[An additional issue for which Professor Kubler took me to task concerned my dating of certain events in Mesoamerican history (Worlds in Collision, p. 254): "The Mesoamerican cosmology to which Velikovsky repeatedly appeals for proof did not originate and could not originate until about the beginning of our era. Velikovsky alludes to Toltec-Aztec wars as possibly originating 'before the present era'. . Toltec remains in Mexico and the Maya area are now dated before 1260 A.D. and Aztec civilization is dated after 1360 A.D."

Only a few years later, measurements using the radiocarbon method of dating decided the issue. I quote from a release of the National Geographic Society, made on Dec. 30, 1956: "Atomic science has proved the ancient civilizations of Mexico to be some 1,000 years older than had been believed, the National Geographic Society says.

"In findings basic to Middle American archaeology, artifacts dug up in La Venta, Mexico have been proved to come from a period 800 to 400 years before the Christian era. Previously, they had been assigned to 400 or 500 A.D., more than 1,000 years later.

"Cultural parallels between La Venta and other Mexican archaeological excavations enable scientists to date one in terms of the others. Thus the new knowledge affects the dating of many finds." (Also see Science, July 12, 1957.)]

Professor Rupert Wildt of the Yale Observatory directed his attack against what he considered my convictions or my case of amnesia.

"No useful purpose would be served by summarizing here Velikovsky's 'evidence' for the series of cosmic catastrophes that he supposes to have occurred between 1500 and 700 B.C. The crucial point is that Velikovsky, in effect, repudiates his earlier rejection of Newton: 'The theory of cosmic catastrophe can, if required to do so, conform with the celestial mechanics of Newton' (Worlds in Collision, p. 384). But the readers of the book are spared the realization that its author ever professed belief in what he called 'the empiric evidences of the fallacy of the law of gravitation' (Cosmos Without Gravitation, p. 11).(1) "We look in vain for an explanation of what possessed the man between 1946 and 1950 and cannot help wondering -- is this a case of individual amnesia overtaking the author, or does he have so little respect for scientific critics as to rely on their collective amnesia?"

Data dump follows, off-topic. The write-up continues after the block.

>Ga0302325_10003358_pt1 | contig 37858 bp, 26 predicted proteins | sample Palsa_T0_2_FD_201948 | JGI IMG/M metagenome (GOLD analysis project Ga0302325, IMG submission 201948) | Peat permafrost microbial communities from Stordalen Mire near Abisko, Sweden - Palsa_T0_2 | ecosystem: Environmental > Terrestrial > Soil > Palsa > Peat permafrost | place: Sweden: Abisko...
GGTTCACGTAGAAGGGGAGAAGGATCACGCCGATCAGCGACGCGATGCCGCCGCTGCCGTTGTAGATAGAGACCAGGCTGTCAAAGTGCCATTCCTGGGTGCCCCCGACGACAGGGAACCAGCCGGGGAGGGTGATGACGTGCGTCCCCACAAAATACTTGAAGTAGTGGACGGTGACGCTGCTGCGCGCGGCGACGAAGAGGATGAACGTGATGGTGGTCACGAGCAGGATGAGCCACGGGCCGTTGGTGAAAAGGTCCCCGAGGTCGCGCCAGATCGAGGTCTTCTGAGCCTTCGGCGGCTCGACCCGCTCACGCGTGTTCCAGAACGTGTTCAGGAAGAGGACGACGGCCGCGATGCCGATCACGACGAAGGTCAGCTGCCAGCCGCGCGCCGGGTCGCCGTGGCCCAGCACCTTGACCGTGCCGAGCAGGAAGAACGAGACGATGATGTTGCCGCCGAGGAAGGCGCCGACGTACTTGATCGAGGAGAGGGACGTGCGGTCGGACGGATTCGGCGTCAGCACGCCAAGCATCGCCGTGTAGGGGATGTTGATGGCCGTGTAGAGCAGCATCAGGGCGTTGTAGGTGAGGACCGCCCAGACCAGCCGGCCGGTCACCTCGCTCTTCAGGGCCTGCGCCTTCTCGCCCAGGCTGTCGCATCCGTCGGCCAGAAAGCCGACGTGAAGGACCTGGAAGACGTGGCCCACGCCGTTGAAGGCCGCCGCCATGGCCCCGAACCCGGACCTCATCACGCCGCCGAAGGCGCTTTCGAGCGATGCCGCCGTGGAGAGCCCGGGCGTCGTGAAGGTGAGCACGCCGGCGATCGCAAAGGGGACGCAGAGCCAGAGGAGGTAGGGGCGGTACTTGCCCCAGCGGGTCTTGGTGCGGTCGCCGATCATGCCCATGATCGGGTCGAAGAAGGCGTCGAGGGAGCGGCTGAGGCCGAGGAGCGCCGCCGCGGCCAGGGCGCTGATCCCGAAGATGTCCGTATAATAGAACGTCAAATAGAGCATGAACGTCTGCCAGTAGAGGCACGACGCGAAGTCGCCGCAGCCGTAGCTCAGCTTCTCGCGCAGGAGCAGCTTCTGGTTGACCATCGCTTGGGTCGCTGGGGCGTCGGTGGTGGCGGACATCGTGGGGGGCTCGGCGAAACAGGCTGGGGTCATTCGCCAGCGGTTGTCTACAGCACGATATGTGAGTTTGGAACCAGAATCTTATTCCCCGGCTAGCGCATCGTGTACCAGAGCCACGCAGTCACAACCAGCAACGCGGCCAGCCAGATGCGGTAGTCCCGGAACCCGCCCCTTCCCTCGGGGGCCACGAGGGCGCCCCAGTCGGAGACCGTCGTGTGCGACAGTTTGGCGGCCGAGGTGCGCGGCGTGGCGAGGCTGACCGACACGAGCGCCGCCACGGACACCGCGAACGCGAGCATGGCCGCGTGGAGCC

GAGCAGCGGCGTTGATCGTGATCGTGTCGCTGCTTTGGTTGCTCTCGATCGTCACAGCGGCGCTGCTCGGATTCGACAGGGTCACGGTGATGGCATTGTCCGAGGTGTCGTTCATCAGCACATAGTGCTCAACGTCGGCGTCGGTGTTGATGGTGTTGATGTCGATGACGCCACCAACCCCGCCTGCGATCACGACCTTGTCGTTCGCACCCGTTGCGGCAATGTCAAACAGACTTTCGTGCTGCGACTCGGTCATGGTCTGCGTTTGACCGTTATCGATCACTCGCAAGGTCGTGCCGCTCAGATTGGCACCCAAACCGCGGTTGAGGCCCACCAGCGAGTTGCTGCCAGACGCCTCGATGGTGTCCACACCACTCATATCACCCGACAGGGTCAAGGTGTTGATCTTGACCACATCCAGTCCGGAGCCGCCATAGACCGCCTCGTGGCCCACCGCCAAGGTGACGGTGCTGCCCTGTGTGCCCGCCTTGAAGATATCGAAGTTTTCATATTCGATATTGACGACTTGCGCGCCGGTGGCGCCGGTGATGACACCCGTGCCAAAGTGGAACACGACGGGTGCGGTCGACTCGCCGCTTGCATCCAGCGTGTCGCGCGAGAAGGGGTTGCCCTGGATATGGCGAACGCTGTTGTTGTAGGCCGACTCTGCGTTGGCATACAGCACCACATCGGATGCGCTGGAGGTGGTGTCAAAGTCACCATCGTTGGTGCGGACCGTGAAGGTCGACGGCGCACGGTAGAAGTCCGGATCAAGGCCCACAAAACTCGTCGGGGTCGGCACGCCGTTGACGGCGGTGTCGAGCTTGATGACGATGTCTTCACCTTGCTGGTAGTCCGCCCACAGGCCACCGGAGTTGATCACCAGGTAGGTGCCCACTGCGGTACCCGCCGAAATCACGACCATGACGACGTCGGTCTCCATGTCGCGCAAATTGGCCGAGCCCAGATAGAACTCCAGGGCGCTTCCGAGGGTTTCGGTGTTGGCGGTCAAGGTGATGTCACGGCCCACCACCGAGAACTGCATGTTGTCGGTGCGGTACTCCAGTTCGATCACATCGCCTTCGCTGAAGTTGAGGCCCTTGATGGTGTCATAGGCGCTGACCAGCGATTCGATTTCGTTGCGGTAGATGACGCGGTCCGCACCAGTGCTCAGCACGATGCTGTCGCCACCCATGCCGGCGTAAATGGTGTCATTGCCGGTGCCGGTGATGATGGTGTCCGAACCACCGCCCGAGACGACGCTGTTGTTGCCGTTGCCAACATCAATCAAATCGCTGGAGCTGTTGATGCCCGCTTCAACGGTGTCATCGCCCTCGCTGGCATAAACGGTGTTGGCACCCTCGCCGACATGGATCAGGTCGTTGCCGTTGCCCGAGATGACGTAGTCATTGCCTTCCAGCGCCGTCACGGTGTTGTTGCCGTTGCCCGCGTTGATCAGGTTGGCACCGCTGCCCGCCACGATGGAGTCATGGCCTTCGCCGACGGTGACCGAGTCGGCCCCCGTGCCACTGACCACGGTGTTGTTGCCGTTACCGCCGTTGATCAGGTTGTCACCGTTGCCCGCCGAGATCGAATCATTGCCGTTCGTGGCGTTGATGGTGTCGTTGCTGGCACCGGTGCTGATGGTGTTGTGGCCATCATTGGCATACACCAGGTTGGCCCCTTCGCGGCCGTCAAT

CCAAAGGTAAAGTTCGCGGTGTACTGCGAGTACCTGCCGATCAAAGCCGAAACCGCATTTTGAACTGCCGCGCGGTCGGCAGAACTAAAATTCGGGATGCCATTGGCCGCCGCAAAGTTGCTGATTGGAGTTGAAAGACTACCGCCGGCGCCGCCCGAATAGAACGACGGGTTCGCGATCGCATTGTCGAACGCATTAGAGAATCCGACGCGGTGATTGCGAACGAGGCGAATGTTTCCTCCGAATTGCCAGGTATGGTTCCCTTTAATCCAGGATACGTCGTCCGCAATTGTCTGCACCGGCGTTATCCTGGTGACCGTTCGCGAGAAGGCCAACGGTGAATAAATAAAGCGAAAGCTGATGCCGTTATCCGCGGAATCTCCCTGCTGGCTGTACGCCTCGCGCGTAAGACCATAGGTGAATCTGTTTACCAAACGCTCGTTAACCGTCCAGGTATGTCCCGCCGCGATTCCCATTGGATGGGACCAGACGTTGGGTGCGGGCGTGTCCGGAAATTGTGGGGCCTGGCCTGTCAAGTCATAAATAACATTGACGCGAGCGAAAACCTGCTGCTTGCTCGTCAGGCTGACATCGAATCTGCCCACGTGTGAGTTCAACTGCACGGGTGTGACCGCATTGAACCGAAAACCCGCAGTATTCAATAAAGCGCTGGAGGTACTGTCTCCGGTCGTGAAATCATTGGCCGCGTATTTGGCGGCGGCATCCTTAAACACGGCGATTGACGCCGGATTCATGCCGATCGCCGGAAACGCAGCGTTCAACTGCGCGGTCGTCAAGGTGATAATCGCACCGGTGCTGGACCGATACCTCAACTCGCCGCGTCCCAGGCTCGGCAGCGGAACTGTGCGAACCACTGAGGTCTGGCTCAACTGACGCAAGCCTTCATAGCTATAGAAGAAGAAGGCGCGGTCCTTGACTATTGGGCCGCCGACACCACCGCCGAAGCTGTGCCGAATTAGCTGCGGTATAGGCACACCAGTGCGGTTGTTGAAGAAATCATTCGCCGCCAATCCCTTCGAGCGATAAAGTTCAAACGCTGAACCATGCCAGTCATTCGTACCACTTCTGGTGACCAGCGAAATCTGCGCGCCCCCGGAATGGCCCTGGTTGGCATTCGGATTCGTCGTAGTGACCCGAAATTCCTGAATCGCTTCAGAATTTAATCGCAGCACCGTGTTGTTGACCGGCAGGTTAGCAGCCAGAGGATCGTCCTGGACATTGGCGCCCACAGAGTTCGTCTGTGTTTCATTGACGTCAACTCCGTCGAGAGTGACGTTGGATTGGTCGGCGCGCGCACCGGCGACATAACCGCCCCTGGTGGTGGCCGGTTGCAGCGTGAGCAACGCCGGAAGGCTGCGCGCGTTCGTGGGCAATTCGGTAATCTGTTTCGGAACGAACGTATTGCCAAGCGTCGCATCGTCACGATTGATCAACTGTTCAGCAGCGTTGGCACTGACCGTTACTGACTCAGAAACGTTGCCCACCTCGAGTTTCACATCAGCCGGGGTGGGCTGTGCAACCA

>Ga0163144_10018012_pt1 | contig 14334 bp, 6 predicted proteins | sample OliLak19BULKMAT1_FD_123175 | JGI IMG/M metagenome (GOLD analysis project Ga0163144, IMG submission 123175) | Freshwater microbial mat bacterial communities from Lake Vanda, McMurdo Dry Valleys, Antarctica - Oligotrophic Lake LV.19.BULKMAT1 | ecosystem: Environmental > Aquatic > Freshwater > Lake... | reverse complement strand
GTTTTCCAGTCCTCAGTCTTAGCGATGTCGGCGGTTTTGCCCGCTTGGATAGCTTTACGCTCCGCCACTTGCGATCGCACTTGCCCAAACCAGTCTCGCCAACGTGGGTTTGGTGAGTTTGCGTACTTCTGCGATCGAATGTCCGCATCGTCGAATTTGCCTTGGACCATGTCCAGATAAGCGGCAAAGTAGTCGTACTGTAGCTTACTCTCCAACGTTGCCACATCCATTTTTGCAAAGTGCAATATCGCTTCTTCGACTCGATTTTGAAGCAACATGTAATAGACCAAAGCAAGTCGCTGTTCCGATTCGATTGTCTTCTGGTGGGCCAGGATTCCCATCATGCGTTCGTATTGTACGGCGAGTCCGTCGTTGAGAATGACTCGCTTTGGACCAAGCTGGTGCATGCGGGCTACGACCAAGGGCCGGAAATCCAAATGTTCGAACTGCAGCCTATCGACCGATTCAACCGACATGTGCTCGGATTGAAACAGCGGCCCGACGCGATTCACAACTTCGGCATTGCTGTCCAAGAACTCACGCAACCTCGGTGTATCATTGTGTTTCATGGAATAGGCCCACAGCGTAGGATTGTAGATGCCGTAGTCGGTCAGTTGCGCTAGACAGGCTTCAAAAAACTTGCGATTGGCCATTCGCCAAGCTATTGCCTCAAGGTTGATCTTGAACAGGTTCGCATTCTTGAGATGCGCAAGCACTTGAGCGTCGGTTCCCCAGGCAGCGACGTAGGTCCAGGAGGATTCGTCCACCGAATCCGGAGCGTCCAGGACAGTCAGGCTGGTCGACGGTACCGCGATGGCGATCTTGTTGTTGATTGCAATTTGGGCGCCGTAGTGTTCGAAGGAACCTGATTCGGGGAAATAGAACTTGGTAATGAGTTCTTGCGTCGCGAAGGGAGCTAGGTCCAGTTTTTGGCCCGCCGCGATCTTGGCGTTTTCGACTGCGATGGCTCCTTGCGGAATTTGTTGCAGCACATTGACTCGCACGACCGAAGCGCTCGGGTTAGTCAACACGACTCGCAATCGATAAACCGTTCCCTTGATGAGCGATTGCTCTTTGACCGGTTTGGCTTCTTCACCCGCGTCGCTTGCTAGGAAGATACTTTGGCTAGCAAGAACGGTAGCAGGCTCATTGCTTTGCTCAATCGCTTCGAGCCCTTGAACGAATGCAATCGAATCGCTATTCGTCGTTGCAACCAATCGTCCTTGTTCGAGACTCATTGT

Wildt looked in vain, yet it was easy to find. Three pages after the sentence he quoted from Worlds in Collision, and still in the same context, it is said (p. 387):

"Thus celestial mechanics does not conflict with cosmic catastrophism. I must admit, however, that in searching for the causes of the great upheavals of the past and in considering their effects, I became skeptical of the great theories concerning the celestial motions that were formulated when the historical facts described here were not known to science. . . . Fundamental principles in celestial mechanics, including the law of gravitation, must come into question if the sun possesses a charge sufficient to influence the planets in their orbits or the comets in theirs. In the Newtonian celestial mechanics, based on the theory of gravitation, electricity and magnetism play no role."

Anyone who reads only the first page of Worlds in Collision is informed that if Newton is "sacrosanct, this book is a heresy."

Here I feel induced to quote Freud, from the preface to the second edition of his The Interpretation of Dreams:

"The few reviews which have appeared in the scientific journals are so full of misconceptions and lack of comprehension that my only possible answer to my critics would be a request that they should read this book again -- or perhaps merely -- that they should read it!" [Translated by A. A. Brill.]

Last comes C. R. Longwell, who says that "the geologist is both amused and appalled by the ideas and the methods of Dr. Velikovsky."

"In discussing the origin of petroleum he lists two theories - the inorganic and the organic - but does not go on to inform the reader that to modern students of the subject the inorganic theory has historical interest only."

Once more I am accused of hiding something from my readers. Yet on page 369 of Worlds in Collision it is stated: